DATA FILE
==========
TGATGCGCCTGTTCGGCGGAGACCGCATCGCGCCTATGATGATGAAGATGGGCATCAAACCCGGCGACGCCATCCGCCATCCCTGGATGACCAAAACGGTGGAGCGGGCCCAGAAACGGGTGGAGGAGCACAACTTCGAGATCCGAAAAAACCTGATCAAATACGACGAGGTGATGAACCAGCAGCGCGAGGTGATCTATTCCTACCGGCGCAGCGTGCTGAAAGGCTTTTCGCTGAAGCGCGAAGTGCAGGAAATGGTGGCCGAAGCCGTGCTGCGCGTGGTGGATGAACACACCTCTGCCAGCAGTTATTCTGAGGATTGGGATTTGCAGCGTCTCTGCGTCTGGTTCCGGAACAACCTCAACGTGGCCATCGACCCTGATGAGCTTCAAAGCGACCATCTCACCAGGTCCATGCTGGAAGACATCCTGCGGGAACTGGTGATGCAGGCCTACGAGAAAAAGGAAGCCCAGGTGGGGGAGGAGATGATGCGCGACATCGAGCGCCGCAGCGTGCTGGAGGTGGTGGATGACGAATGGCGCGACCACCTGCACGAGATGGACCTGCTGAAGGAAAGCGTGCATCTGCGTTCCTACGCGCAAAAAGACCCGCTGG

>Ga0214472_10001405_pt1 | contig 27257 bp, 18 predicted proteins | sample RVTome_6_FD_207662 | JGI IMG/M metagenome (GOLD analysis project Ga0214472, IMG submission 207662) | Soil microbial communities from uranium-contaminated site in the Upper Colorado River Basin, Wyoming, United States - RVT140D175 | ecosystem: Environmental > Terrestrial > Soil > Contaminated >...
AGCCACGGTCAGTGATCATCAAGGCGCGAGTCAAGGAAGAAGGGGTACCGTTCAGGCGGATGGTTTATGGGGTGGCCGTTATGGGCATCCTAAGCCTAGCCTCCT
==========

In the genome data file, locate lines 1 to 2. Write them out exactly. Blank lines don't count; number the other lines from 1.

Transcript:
TGATGCGCCTGTTCGGCGGAGACCGCATCGCGCCTATGATGATGAAGATGGGCATCAAACCCGGCGACGCCATCCGCCATCCCTGGATGACCAAAACGGTGGAGCGGGCCCAGAAACGGGTGGAGGAGCACAACTTCGAGATCCGAAAAAACCTGATCAAATACGACGAGGTGATGAACCAGCAGCGCGAGGTGATCTATTCCTACCGGCGCAGCGTGCTGAAAGGCTTTTCGCTGAAGCGCGAAGTGCAGGAAATGGTGGCCGAAGCCGTGCTGCGCGTGGTGGATGAACACACCTCTGCCAGCAGTTATTCTGAGGATTGGGATTTGCAGCGTCTCTGCGTCTGGTTCCGGAACAACCTCAACGTGGCCATCGACCCTGATGAGCTTCAAAGCGACCATCTCACCAGGTCCATGCTGGAAGACATCCTGCGGGAACTGGTGATGCAGGCCTACGAGAAAAAGGAAGCCCAGGTGGGGGAGGAGATGATGCGCGACATCGAGCGCCGCAGCGTGCTGGAGGTGGTGGATGACGAATGGCGCGACCACCTGCACGAGATGGACCTGCTGAAGGAAAGCGTGCATCTGCGTTCCTACGCGCAAAAAGACCCGCTGG

>Ga0214472_10001405_pt1 | contig 27257 bp, 18 predicted proteins | sample RVTome_6_FD_207662 | JGI IMG/M metagenome (GOLD analysis project Ga0214472, IMG submission 207662) | Soil microbial communities from uranium-contaminated site in the Upper Colorado River Basin, Wyoming, United States - RVT140D175 | ecosystem: Environmental > Terrestrial > Soil > Contaminated >...